Energy access is critically important in humanitarian settings because refugees and displaced people need electricity for their homes and businesses, to power their community spaces such as WASH facilities, and to support humanitarian institutions (GPA 2021). Life without modern energy is radically constrained and displaced people have very limited quality of life without access to electricity and clean cooking sources. Without access to energy, refugees and displaced people can not work or study at night, they do not have electricity for their livelihoods, and they are unable to move around safely in their communities after dark (UNHCR 2019). Displaced people can not become self-reliant without access to modern energy resources and progress towards global climate goals will not be made without renewable solutions for energy needs (Lahn and Grafham 2015). 

The world faces a growing humanitarian challenge: by the end of 2021, over 80 million people are now forcibly displaced from their homes by multiple and protracted conflicts (UNHCR 2021). This is a growing crisis, with over 26 million people forced over borders as refugees and 48 million people internally displaced within their countries. The impacts of COVID-19 together with forced migration from armed conflicts and climate change are expected to acutely impact a substantial number of countries that host forcibly displaced populations or are a source country for displacement: raising the numbers of globally displaced people further in the coming years. Within this context, displaced people lack access to clean cooking solutions and are often not able to access sustainable electricity to meet their needs.

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The realities of living without access are extreme (Mercy Corps and GPA 2020). Many people still cook over three-stone fires using firewood and live in the dark at night. Small enterprises run by displaced people are not able to access the energy they need to run their businesses, provide local jobs, or drive local economic development. Community facilities such as schools, hospitals, WASH facilities, and refugee community spaces are without reliable power. Humanitarian facilities, offices, compounds and registration spaces use expensive and polluting diesel fuel. These factors reduce the quality of life of refugees and displaced people, cause financial and environmental pressures on humanitarian agencies and host communities, and contribute to global climate emissions (UNITAR 2018).

Humanitarian energy is a new and emerging sector, one which has a number of definitions and elements (Al-Kaddo and Rosenberg-Jansen 2021). Increasingly the co-benefits of providing long-term renewable energy solutions are recognised alongside the need to supply basic energy technologies in emergency settings. Currently the key definition for the humanitarian energy sector is:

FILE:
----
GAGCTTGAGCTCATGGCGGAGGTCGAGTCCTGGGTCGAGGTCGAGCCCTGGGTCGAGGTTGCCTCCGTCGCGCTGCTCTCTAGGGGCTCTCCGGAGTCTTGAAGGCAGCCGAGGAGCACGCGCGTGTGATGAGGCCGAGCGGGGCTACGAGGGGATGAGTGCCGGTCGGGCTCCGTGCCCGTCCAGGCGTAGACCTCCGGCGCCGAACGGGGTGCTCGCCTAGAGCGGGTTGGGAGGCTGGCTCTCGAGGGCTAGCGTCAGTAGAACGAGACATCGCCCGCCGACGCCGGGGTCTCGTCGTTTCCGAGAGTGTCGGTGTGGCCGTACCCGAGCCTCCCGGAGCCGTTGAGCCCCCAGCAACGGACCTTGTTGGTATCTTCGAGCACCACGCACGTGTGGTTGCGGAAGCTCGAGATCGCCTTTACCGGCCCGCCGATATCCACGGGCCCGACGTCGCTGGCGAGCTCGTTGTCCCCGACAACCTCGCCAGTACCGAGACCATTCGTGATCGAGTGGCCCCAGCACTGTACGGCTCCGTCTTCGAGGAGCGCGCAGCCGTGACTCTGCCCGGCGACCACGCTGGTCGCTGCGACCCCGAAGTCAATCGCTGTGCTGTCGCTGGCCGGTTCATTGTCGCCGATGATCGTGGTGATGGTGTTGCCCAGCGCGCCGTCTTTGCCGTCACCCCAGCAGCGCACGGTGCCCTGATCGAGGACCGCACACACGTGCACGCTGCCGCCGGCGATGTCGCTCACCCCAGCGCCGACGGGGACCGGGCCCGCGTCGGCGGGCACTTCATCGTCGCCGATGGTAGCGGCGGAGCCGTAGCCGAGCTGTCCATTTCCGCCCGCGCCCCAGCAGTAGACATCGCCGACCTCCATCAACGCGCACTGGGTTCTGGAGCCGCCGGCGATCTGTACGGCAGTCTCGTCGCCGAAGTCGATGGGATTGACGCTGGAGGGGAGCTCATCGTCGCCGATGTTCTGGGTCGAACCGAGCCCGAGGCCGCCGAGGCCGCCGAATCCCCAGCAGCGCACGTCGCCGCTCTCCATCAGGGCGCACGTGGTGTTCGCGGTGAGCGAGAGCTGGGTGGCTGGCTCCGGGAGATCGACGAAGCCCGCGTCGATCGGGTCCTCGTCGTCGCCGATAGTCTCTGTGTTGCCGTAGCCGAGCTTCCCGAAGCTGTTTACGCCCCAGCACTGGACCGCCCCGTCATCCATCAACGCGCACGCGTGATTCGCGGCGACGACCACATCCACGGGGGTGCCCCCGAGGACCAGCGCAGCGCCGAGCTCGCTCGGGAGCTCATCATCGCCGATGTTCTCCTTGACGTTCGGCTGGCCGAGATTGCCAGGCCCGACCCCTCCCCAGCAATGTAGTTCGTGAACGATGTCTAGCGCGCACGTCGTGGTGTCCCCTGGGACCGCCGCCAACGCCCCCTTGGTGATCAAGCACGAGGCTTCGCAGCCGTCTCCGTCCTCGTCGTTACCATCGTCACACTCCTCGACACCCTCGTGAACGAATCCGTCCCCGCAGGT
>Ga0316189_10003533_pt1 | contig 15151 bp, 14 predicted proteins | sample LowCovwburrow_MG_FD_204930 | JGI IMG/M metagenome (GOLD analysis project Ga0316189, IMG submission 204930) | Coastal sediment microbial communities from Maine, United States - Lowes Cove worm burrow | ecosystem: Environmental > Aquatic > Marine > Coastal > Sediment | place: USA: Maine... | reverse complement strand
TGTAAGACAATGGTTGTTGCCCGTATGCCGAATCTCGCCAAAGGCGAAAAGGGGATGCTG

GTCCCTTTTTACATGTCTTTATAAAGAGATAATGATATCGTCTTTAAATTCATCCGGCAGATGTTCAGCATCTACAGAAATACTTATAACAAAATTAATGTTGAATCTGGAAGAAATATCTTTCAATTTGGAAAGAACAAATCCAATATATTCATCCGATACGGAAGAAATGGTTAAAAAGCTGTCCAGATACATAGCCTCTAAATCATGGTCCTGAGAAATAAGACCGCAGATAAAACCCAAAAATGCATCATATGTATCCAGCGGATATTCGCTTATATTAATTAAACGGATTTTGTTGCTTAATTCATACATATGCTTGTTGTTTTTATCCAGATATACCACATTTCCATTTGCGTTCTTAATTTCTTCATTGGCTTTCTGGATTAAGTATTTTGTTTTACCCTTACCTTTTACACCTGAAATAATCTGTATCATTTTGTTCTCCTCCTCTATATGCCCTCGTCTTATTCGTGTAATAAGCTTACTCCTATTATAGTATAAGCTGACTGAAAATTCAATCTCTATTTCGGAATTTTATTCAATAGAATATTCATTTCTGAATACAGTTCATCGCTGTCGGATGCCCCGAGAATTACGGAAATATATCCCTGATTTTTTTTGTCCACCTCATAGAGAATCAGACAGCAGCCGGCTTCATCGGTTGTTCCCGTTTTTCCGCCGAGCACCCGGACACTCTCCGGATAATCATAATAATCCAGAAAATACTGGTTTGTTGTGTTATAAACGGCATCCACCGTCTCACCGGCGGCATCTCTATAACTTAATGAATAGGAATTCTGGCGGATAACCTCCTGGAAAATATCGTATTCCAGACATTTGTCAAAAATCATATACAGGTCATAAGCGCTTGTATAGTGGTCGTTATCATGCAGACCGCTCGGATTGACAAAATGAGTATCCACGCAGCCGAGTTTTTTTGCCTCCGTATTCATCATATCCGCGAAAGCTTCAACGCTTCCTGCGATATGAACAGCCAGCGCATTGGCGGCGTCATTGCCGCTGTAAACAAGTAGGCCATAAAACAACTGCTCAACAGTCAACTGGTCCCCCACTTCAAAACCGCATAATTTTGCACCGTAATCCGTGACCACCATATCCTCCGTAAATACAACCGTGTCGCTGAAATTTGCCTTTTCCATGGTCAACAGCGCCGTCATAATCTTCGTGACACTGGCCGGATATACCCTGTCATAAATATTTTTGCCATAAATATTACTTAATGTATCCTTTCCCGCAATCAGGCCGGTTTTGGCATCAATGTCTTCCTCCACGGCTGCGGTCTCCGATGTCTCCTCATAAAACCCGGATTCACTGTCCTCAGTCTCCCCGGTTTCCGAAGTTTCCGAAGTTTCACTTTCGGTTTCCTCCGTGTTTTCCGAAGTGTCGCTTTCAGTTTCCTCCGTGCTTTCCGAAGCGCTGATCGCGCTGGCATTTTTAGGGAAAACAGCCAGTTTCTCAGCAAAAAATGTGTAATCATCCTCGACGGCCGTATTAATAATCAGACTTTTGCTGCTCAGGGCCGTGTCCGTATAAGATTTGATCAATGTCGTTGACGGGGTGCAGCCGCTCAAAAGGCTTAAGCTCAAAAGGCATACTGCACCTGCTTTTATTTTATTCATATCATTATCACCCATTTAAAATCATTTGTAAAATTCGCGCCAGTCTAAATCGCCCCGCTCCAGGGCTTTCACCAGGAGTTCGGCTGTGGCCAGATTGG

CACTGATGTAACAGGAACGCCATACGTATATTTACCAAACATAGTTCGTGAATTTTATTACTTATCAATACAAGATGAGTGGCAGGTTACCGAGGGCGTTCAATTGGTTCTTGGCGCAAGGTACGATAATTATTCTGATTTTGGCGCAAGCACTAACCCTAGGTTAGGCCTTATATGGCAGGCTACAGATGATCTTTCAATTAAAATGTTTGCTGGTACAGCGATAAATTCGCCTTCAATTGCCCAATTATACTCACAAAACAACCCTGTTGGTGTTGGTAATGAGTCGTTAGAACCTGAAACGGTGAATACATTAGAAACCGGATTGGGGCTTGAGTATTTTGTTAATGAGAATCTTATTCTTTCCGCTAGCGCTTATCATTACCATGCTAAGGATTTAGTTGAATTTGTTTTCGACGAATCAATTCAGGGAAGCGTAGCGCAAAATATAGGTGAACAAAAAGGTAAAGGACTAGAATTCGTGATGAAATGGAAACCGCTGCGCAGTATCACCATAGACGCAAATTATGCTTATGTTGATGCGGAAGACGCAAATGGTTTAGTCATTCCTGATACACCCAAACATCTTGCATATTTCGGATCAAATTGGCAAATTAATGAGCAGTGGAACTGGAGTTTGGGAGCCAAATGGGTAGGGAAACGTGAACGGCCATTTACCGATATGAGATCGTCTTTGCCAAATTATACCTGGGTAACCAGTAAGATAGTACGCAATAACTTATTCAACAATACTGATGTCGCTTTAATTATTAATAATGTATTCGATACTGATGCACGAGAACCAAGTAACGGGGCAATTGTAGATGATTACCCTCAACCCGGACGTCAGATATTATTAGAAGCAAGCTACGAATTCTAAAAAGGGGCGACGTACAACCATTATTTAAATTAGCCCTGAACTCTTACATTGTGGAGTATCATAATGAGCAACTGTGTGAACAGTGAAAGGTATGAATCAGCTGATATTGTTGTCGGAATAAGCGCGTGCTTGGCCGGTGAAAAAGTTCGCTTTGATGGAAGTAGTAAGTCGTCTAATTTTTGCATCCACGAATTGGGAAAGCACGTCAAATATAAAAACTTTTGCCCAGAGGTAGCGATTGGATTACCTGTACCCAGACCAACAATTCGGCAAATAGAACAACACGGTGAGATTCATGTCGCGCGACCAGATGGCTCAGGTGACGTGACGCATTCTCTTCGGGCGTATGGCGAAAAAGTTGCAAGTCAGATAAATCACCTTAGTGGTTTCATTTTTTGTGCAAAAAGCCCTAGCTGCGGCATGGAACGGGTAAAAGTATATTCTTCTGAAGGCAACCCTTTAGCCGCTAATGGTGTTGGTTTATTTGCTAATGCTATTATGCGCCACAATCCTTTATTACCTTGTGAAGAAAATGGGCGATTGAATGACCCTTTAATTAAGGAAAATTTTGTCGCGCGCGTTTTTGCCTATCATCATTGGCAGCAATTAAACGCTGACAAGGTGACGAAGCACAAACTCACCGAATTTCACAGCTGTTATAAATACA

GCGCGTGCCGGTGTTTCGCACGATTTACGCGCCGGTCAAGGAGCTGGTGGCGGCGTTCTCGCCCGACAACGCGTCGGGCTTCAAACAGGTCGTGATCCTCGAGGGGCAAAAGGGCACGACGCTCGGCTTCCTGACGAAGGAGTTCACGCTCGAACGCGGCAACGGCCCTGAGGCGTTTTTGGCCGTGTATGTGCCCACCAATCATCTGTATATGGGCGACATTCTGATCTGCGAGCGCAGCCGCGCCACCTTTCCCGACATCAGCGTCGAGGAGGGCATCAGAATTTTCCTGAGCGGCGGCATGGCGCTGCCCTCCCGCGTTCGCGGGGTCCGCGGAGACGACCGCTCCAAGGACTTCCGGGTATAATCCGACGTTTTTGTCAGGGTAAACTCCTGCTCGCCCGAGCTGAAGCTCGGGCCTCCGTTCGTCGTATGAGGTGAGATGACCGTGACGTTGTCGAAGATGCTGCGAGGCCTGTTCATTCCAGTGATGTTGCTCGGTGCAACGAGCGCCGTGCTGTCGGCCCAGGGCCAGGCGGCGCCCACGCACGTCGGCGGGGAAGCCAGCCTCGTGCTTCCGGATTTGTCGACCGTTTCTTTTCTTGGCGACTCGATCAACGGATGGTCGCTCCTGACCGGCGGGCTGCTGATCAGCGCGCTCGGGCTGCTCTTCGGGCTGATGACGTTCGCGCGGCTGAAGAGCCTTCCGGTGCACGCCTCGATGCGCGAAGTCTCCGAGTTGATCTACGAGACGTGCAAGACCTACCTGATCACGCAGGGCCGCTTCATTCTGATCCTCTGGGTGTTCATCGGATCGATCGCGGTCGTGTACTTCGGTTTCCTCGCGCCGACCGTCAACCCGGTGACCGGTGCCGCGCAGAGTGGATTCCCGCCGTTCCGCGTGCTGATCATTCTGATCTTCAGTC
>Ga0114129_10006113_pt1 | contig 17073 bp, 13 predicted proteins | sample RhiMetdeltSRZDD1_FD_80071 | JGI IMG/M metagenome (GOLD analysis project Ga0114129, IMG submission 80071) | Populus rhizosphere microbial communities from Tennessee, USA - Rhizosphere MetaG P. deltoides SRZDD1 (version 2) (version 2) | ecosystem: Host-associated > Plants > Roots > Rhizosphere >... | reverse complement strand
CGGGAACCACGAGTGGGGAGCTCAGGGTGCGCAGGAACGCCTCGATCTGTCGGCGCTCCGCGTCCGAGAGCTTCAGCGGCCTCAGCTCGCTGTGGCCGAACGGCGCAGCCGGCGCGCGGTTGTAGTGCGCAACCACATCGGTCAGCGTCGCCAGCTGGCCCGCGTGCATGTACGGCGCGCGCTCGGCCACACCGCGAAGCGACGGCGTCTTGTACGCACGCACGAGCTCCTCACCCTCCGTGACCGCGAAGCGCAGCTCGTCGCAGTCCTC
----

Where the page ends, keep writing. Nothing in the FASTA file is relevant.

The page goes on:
“Institutions, policies, programmes, global initiatives, actions and activities which use a range of sustainable and fossil fuel energy sources in contexts of displacement, to meet the energy needs of people in camps and urban settings, self-settled refugees, host communities, and internally displaced people”. Humanitarian energy covers needs during emergencies and protracted situations, and all populations impacted by war, famine, violence and persecution, climate change, and natural disasters, and can be considered the umbrella term for the sector. (From: Rosenberg-Jansen, 2020, p17).

Access to energy is important for all types of displaced people: including both refugees, who are often managed under the remit of the UN High Commission for Refugees (UNHCR), internally displaced people - IDPs - who are supported by the International Organisation for Migration (IOM), asylum seekers, migrants and those displaced by natural disasters and the impacts of the climate crisis. The Global Platform for Action (GPA) for Sustainable Energy Solutions is the global UN-led initiative to promote actions that enable sustainable energy access and use in displacement settings. Together with our partners in UNHCR, IOM, WFP, FAO, UNDP, UNEP, SE4ALL, NGO partners, and leading advocacy organisations, the GPA strives to remove barriers to energy access in humanitarian settings by providing a collaborative agenda for energy, development, and humanitarian partners to deliver concrete actions of Sustainable Development Goal 7 (SDG 7) for displacement contexts.

Energy is needed in displacement settings within several spaces (Rosenberg-Jansen 2019). Firstly, at the household level for people to have lighting, heating, cooling, cooking and power available within their homes or temporary dwellings. Common energy technologies in displacement settings at the household level are solar lanterns, small cookstoves, and firewood. Secondly, energy is needed by businesses and enterprises run by displaced people. Many types of technologies are used by enterprises in displacement settings, including solar systems, informal mini-grids, larger cookstove technologies powered by gas and electric, and power for micro-enterprises and productive uses within displaced settlements (ENDEV 2021). Thirdly, at the community facility level solar street lighting is common to light public spaces. Many community spaces also connect formally or informally to local diesel generators, mini-grids, and sometimes the national grid (Nixon et al 2021). Finally, for institutions and humanitarian aid providers such as UNHCR and their NGO partners, large-scale electricity is needed. Often remote humanitarian locations such as refugee camps are powered by diesel generators, whereas humanitarian offices based in capital cities or towns are frequently connected to the national grid (GPA 2021).